Stan Oldak died today. My old friend, Veronika called me with the news. She’d introduced me to Stan in the 1980s when she and I both lived in Los Angeles. I think they knew each other all the way back to high school. I was shocked to hear the news. Stan had begun getting heavily into cycling about ten years ago and we both shared some wonderful New York rides in Westchester County and environs. I remember once Stan persuaded me to join him for several days of cycling in Vermont which was especially lovely. I moved away from New York and him, and he got ever more intensely into the sport, while I had to give it up (temporarily) when my three young children were born. He was a leader of the New York Cycle Club. I remember in particular the pride he felt a few years ago when he and his son, Jason, biked together from Boston to New York for AIDS Ride America. I was proud to contribute to his cause.
When he died, Stan was seeking to participate in this summer’s Paris-Brest-Paris competition by cycling early this morning in a Houston qualifying ride. I can only imagine the excitement and anticipation he must’ve felt to be preparing for a European race. Knowing Stan, he must’ve been thinking about all that great Parisian culture, art and food he would’ve enjoyed at race’s end. He would’ve been especially charged to be doing this in his 60th year.
But At 2AM today, he was riding when he was struck by a flat bed truck in a hit and run accident and killed almost instantly. I asked why he was riding at that hour and Veronika told me that he had until 5 AM to complete the final leg of the race.
Stan and I kept in touch even after I left New York. I’d see him from time to time on his way to Alaska where he worked periodically as a pediatric dentist for the Indian Health Service. He told me how important his work was there where he would see young patients from remote villages who sometimes had never seen a dentist in their lives.
Stan’s main practice was in New York City near NYU. I remember he told me that lots of New York celebrities brought their children to the practice including Tim Robbins and Susan Sarandon.
But Stan wasn’t the type who lived, ate and slept dentistry. He wanted balance in life. He wanted to enjoy life. He was always seeking. Always open to new ideas and new experiences. I remember him telling me that he was volunteering in Bill Bradley’s presidential campaign, which I found interesting because he and I didn’t discuss politics much, though our views were probably similar.
He was an excellent skier who’d skied many of the finest runs in the west. He took me along to Jackson Hole once where the the altitude and exertion of skiing in it nearly did me in. But skiing Jackson Hole and Grand Targhee with their majestic views of the Grand Tetons were the experiences of a lifetime.
Stan’s greatest sport love was cycling. While these types of accidents don’t ever have a silver lining, at least all those who knew and loved Stan can rest easy that he was doing something he truly loved when he died.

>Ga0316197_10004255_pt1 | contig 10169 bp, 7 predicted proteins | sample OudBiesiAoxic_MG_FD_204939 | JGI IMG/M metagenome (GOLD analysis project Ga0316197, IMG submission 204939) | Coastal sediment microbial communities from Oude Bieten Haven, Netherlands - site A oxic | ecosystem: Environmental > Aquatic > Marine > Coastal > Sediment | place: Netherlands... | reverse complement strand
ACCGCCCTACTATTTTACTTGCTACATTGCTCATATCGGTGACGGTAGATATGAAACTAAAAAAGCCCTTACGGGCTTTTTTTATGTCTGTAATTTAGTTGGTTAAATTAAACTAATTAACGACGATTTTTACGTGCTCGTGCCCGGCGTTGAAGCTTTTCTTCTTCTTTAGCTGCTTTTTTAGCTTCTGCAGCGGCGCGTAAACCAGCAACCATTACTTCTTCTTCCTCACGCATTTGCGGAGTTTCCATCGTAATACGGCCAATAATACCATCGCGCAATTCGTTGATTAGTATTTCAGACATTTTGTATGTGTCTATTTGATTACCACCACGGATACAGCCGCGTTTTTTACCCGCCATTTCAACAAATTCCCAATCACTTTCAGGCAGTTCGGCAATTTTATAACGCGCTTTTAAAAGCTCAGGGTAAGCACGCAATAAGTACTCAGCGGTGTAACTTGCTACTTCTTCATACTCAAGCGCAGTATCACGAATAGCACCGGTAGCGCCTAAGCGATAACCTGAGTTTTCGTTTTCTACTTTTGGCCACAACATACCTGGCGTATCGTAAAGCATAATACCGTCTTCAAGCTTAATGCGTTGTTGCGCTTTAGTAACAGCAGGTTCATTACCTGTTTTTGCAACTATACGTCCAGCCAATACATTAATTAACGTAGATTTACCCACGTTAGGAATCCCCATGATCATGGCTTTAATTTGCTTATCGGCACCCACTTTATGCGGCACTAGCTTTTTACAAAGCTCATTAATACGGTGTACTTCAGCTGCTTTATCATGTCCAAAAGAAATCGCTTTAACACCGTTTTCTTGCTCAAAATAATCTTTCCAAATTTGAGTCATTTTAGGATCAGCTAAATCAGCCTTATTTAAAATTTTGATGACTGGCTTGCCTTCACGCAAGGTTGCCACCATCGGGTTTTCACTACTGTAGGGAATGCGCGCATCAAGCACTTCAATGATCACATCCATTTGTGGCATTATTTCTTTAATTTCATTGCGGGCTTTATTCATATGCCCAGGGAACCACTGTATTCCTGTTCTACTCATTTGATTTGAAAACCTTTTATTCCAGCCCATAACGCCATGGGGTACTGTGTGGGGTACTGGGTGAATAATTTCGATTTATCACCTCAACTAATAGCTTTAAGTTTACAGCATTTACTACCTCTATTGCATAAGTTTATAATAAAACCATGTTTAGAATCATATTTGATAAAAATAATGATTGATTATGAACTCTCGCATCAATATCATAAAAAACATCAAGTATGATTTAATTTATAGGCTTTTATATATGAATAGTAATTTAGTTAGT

I only hope that truck driver will develop pangs of conscience which will cause him to come forward and accept responsibility. It’s hard to imagine my friend dying on Texas asphalt with some killer fleeing the scene like a coward. I can understand the panic and fear anyone would feel under the circumstances. I can understand how you fear you’ve just tossed your life away if you cop to what you’ve done. But in truth, this person just tossed Stan’s life away and there must be some reckoning. And if he/she doesn’t come forward, I hope the police are able to identify the killer. Stan’s life is worth at least that much.
For the life of me I do not understand how a bike race organizer can allow cyclists to race at 2 AM. Every statistic about fatal accidents tells you that the worst time for them is from midnight to dawn. How could they race then? I admit I know nothing about cycling. It’s possible that this is standard practice and that racers accept this type of risk. But I sure wish Stan hadn’t been out there then.
Stan happily violated a lot of the norms I expected in a dentist. He was truly a creative person, even an artist. I remember when he lived in a small upper eastside New York apartment, he saw a Matisse painting he loved. For some reason I can’t recall, he was into beading. He actually personally created a design for the painting in beads and executed it. It was quite extraordinary. And he did it all himself. No kits, no templates. All from his own eye, hand, and head.
I was just thinking of inner images I have of Stan and one that stands out is that humorous twinkle he’d get in his eye and slight chuckle in his voice when he was thinking of something fun, exciting or creative. He had a wonderful, but gentle sense of humor. My heart goes out to his former wife Janis, Jason and Emily. Zichrono li’vracha–May your memory be for a blessing, my friend.
10 AM, Wednesday
Plaza Jewish Community Chapel
630 Amsterdam Avenue (at 91st)
Around 1 PM, Wednesday
Bnai Israel Memorial Park
Tom’s River, NJ
732 349-1244 (synagogue)
There will be a gathering at Stan’s Battery Park apartment from 5-9 PM where Stan’s children will receive visitors and sit Shiva.